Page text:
In 2015, nearly 57 percent of all poison exposure cases nationwide involved prescription or over-the-counter medicines. As such, it’s important to ensure safe medication disposal and storage.
So during National Poisoning Prevention Week, the Blue Ridge Poison Center at University of Virginia Health System is encouraging people to keep all medicines stored out of the sight and reach of children, read labels carefully before giving or taking any medicine, and to check their home for expired or unused medicines and dispose of them properly.
“Keeping left over or expired drugs is a poisoning accident waiting to happen,” said Kristin Wenger, the poison center’s education coordinator. “Removing these products is the only way to guarantee they do not fall into the wrong hands.”
Safe Medication Disposal
Many people don’t know the safe and proper way to get rid of medicine, Wenger adds. The Blue Ridge Poison Center follows the guidelines from the U.S. Food and Drug Administration:
- MIX with something unpleasant, such as coffee grounds or kitty litter
- PLACE in a sealed plastic bag or other container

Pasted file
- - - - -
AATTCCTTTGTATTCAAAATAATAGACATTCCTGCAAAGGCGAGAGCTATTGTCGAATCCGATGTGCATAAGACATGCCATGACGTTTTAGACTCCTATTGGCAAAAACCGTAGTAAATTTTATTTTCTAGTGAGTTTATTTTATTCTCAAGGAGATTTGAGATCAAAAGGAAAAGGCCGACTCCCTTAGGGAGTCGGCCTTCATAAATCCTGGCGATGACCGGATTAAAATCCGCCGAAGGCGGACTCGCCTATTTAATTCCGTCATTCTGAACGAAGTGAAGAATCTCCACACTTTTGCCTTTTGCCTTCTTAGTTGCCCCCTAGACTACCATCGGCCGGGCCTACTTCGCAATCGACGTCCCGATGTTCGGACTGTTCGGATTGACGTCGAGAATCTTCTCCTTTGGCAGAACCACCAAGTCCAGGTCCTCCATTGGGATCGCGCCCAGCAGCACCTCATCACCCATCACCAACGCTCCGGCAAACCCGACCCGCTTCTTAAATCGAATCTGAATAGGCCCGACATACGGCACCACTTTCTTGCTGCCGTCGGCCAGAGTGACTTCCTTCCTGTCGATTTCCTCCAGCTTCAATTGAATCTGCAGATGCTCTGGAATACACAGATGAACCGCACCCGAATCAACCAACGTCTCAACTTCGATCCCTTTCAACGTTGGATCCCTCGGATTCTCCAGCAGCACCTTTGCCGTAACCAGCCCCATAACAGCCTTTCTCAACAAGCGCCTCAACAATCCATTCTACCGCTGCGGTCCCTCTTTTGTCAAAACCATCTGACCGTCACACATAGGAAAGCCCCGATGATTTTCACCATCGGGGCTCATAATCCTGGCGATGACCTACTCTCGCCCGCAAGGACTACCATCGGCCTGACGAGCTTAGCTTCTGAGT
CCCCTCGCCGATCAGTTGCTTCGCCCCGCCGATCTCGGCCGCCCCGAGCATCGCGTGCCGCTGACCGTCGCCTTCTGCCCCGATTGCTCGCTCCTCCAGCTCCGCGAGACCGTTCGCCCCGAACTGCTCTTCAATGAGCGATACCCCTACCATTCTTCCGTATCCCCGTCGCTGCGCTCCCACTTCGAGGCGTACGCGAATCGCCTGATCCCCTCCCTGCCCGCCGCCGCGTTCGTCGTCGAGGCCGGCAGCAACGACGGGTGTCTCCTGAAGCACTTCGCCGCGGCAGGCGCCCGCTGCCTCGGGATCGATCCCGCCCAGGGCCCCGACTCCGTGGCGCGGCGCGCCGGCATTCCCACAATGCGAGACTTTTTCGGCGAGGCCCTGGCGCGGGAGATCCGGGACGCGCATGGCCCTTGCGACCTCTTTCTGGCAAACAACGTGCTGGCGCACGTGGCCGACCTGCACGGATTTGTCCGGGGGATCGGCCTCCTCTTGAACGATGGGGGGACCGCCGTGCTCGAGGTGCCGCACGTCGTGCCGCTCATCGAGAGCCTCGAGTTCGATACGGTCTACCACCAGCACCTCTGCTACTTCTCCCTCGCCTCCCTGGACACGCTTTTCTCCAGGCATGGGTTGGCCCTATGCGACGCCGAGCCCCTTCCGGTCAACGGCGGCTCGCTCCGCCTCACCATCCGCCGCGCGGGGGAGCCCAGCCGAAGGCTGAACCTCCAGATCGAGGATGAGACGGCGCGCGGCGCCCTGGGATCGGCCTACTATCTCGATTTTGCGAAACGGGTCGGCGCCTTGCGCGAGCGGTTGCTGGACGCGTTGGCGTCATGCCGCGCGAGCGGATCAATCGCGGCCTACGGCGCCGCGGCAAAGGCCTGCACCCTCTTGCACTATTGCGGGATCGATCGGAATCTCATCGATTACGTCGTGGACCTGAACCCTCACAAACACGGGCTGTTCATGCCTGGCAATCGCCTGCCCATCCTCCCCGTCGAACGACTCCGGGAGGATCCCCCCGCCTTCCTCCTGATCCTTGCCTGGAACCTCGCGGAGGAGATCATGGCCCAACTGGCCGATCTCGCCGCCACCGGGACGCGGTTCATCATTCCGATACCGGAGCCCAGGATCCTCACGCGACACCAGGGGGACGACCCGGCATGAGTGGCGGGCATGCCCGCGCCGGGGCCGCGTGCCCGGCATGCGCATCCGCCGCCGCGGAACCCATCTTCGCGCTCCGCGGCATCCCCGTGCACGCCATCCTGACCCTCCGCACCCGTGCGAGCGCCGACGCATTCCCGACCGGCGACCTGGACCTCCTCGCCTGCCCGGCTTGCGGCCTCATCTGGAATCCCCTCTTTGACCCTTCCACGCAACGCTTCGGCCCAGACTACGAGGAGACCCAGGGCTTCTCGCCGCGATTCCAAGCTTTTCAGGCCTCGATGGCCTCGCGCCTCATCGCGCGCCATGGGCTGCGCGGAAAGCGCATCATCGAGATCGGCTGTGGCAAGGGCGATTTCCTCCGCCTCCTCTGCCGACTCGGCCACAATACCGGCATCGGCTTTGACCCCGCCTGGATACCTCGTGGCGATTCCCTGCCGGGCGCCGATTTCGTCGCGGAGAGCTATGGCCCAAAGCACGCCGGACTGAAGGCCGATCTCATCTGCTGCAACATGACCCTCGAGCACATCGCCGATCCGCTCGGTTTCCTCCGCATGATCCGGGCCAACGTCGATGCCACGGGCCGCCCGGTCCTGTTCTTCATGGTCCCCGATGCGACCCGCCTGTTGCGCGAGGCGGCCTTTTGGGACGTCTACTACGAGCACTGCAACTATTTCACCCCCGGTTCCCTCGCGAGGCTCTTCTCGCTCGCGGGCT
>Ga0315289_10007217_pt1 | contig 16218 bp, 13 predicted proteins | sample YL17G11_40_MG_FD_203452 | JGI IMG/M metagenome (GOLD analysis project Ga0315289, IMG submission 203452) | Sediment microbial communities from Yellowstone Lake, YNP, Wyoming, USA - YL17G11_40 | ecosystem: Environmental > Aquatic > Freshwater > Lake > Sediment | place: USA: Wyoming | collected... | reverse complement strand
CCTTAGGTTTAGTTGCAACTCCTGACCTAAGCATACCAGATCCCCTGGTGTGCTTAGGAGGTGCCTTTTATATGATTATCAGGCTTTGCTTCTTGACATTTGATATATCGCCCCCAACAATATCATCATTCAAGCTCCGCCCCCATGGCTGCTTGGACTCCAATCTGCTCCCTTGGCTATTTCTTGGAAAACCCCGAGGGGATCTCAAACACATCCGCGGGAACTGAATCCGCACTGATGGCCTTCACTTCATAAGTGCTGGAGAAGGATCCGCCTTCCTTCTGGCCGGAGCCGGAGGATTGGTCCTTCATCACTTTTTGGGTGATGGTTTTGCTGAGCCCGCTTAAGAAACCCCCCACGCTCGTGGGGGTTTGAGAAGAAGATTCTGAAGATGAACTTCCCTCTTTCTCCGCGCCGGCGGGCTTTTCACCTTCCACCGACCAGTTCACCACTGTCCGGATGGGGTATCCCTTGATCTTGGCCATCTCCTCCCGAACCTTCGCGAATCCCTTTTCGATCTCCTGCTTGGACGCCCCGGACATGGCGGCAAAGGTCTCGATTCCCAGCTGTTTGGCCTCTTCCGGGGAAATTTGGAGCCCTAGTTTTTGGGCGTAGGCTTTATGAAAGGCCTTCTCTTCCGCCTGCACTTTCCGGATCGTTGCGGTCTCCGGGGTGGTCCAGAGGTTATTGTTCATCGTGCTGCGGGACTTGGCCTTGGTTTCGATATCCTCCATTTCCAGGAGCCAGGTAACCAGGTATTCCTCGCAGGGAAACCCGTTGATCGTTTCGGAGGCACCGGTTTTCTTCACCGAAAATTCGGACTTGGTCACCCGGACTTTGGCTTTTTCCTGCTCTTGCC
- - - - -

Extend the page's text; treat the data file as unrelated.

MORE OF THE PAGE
- THROW the container out with the household trash
- SCRATCH OUT label information on prescription bottles before throwing away
As National Poisoning Prevention Week reaches its conclusion, Wenger and her colleagues at the poison center want to remind the public that many poisonings are preventable, and expert help is just a phone call away and is available around the clock.
“If someone accidentally takes the wrong medicine, swallows anything that is not food or medicine, or overdoses on any medicine, call the poison center right away at 1.800.222.1222 for free, confidential, expert advice. Program the number into your cell phone and post it somewhere visible in your home,” she said.
For additional poisoning prevention tips and resources, visit the Blue Ridge Poison Center’s website at www.brpc.virginia.edu.